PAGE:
On September 13, 1847, he received a lieutenant colonel's brevet for his bravery in the storming of Chapultepec. Said to have been "the wittiest man in the old army," he was a great favorite of General Scott's. He resigned from the United States Army on April 20, 1861, and was commissioned a brigadier general in the Confederate service, and was then quickly promoted to major general. While commanding Confederate forces at Yorktown, Virginia, Magruder completely deceived George B. McClellan as to his strength and caused the Union commander weeks of needless delay. Lack of aggressiveness during the Seven Days Battles cost him the favor of Robert E. Lee, however, and he was soon reassigned to the command of the District of Texas, New Mexico, and Arizona. He arrived in Texas on October 10, 1862, and assumed command on November 29. From his headquarters in Houston, Magruder ably administered his department and was generally popular with the citizens of the region, despite occasional clashes with the governor, especially over the enforcement of conscription laws. His greatest success was his brilliant recapture of Galveston on January 1, 1863, and the consequent if temporary dispersal of the Union blockading fleet. On August 17, 1864, however, he was transferred to the command of the Department of Arkansas and was superseded in Texas by Gen. John G. Walker.
On March 31, 1865, Confederate president Jefferson Davis returned Magruder to the command of the District of Texas, New Mexico, and Arizona, but only in time to witness Gen. Edmund Kirby Smith's surrender of the Trans-Mississippi Department at Galveston on June 2, 1865. After the war Magruder offered his sword to the Emperor Maximilian of Mexico, but after the collapse of the imperial forces he returned to Texas to make his home in Houston, where he died on February 19, 1871. According to John N. Edwards, with whom he traveled Mexico, "Magruder was a born soldier...He would fight all day and dance all night. He wrote love songs and sang them, and won an heiress rich beyond comparison." Magruder spoke with a lisp. He was six feet tall and "in full regimentals" was said to have been "the handsomest soldier in the Confederacy." He married Esther Henrietta von Kapff on May 18, 1831. For the first nineteen years he saw his family in Baltimore only on occasional furloughs. After 1850 his wife visited him only twice, 1854-55 and 1856. Many thought he was single. He is buried in Galveston, the scene of his greatest military success.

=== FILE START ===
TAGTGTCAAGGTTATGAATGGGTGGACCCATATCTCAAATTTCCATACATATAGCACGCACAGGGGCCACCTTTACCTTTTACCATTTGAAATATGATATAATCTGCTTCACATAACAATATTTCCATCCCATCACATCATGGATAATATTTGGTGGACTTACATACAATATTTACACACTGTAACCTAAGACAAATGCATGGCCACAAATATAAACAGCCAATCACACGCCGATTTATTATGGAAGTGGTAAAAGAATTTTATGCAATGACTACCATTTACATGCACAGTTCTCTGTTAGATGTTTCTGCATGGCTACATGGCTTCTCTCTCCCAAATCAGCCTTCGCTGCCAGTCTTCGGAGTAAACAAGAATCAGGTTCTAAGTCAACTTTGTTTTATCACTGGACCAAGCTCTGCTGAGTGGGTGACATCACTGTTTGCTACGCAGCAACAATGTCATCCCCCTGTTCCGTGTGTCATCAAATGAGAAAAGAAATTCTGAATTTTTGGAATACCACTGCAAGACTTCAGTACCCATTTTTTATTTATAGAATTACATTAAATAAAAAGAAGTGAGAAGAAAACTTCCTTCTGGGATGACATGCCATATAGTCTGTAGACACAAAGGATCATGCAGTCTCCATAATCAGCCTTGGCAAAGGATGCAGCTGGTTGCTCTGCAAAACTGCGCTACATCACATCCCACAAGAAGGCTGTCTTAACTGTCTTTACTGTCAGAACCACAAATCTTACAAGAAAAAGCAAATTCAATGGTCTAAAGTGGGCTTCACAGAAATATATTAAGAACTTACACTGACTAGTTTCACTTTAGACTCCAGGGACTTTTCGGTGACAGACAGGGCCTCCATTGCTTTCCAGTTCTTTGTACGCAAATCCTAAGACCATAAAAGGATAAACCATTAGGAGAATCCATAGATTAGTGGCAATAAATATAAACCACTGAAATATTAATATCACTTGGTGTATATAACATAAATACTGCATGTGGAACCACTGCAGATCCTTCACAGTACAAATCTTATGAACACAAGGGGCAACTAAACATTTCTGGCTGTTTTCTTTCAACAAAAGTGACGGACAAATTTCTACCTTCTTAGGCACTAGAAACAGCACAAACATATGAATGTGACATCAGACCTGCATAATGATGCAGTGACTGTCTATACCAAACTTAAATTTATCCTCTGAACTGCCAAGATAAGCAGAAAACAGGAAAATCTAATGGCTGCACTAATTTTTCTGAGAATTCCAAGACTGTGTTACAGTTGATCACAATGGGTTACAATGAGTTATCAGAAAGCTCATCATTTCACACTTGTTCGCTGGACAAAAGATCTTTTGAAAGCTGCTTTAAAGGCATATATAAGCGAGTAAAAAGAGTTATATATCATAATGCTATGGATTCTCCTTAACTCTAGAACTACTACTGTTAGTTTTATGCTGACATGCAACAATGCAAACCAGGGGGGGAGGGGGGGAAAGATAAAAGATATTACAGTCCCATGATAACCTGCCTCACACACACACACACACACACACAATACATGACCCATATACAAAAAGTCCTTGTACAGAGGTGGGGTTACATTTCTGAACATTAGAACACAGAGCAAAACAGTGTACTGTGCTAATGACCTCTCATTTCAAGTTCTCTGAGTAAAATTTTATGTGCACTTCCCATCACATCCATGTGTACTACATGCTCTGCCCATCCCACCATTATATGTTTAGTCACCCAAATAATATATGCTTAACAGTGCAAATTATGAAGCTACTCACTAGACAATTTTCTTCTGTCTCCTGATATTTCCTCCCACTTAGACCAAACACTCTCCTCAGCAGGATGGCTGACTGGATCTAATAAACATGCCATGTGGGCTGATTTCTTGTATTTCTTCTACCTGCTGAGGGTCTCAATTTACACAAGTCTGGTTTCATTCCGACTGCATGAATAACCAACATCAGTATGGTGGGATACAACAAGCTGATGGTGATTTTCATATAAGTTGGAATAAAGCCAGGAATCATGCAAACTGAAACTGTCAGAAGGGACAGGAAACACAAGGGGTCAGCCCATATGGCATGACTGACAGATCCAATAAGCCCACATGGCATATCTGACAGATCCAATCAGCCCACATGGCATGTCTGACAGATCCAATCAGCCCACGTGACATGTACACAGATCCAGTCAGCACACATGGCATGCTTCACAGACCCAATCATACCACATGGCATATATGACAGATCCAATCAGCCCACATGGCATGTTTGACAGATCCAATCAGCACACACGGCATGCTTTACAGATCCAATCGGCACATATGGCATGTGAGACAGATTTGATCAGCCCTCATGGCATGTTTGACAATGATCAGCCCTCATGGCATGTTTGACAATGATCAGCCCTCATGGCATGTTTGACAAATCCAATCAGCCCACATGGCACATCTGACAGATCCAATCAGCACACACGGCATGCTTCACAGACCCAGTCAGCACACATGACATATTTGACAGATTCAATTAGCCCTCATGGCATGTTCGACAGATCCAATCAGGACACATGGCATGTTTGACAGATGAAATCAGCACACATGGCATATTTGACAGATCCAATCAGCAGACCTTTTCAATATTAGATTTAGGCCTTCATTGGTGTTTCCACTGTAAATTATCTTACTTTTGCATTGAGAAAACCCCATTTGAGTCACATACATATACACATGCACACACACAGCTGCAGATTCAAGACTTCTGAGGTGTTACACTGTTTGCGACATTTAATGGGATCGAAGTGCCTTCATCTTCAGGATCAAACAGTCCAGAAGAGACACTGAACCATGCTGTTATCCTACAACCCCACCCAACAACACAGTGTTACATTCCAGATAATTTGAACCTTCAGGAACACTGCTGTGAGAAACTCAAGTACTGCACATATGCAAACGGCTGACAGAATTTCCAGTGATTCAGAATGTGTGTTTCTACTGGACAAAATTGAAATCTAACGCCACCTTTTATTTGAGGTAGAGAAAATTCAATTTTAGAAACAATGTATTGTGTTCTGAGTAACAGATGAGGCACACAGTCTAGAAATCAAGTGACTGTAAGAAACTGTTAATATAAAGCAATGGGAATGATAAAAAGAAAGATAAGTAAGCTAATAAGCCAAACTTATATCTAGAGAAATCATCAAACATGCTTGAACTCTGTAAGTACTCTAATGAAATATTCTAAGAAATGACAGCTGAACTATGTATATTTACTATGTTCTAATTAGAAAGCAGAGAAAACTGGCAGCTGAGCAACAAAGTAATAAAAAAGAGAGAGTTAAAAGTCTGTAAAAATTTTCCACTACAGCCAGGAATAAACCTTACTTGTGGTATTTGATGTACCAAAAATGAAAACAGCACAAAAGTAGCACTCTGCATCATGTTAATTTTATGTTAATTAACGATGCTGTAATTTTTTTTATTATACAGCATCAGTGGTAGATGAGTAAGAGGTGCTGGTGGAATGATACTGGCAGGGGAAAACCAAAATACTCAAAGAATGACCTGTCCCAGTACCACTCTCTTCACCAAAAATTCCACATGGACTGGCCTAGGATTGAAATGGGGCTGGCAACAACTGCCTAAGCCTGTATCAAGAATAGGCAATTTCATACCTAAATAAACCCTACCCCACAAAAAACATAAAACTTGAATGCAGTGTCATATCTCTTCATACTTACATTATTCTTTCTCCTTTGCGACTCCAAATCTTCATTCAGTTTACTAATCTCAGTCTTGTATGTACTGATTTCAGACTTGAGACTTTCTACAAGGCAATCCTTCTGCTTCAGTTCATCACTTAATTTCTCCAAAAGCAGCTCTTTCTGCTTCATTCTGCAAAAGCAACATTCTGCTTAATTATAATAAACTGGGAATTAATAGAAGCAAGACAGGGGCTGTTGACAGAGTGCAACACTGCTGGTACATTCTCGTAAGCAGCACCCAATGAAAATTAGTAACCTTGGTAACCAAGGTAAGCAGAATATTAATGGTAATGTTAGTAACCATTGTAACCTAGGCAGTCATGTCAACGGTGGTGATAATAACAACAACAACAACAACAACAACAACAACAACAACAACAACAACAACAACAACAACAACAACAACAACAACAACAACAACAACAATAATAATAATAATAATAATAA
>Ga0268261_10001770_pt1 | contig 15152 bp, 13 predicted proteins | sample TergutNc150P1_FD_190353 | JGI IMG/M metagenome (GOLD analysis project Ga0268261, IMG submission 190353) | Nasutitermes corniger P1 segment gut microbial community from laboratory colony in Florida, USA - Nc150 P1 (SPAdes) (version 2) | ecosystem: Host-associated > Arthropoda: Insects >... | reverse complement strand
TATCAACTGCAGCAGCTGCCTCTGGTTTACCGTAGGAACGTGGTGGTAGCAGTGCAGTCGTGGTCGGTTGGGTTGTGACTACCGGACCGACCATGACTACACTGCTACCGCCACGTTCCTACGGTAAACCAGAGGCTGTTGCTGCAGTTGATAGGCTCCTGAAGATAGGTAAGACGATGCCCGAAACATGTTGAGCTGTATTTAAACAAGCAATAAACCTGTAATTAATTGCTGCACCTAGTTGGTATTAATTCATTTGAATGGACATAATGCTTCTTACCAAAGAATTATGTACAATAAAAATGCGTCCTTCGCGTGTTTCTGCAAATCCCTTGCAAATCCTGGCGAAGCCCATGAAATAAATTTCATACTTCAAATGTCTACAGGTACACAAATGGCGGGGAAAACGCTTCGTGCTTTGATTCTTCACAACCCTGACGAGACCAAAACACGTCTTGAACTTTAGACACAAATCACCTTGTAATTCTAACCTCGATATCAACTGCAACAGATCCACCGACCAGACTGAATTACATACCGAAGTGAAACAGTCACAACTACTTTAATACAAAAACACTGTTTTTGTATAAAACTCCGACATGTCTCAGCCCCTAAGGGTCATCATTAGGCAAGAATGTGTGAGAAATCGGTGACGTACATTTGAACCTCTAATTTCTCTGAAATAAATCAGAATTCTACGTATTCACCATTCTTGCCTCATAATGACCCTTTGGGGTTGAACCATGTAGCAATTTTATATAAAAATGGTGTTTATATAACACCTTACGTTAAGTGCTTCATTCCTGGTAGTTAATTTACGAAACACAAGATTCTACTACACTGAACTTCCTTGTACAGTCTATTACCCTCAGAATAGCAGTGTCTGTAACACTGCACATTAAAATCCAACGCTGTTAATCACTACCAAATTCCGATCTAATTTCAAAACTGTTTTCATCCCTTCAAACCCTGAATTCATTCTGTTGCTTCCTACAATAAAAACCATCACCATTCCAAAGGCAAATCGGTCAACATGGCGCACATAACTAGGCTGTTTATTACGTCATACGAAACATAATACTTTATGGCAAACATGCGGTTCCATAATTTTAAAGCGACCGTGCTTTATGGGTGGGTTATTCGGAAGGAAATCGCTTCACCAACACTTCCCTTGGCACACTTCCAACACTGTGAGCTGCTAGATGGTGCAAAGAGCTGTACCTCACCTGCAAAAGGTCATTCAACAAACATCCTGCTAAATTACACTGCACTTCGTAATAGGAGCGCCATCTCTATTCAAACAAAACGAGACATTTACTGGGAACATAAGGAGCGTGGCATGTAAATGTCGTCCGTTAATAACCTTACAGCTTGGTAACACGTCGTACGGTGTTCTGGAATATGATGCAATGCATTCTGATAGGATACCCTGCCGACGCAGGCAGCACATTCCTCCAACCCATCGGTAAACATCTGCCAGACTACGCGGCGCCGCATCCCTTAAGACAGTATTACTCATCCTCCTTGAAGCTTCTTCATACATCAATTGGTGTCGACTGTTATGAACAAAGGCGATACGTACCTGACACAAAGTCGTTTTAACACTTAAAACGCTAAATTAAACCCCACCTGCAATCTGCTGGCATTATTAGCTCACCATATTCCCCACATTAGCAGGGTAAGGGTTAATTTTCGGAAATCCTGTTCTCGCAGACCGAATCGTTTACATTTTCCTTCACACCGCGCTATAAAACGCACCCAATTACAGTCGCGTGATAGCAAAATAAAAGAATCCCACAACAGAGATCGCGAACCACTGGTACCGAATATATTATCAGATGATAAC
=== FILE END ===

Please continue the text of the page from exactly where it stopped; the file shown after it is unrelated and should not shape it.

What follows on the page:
29° 17.624, -094° 48.674
Trinity Episcopal Cemetery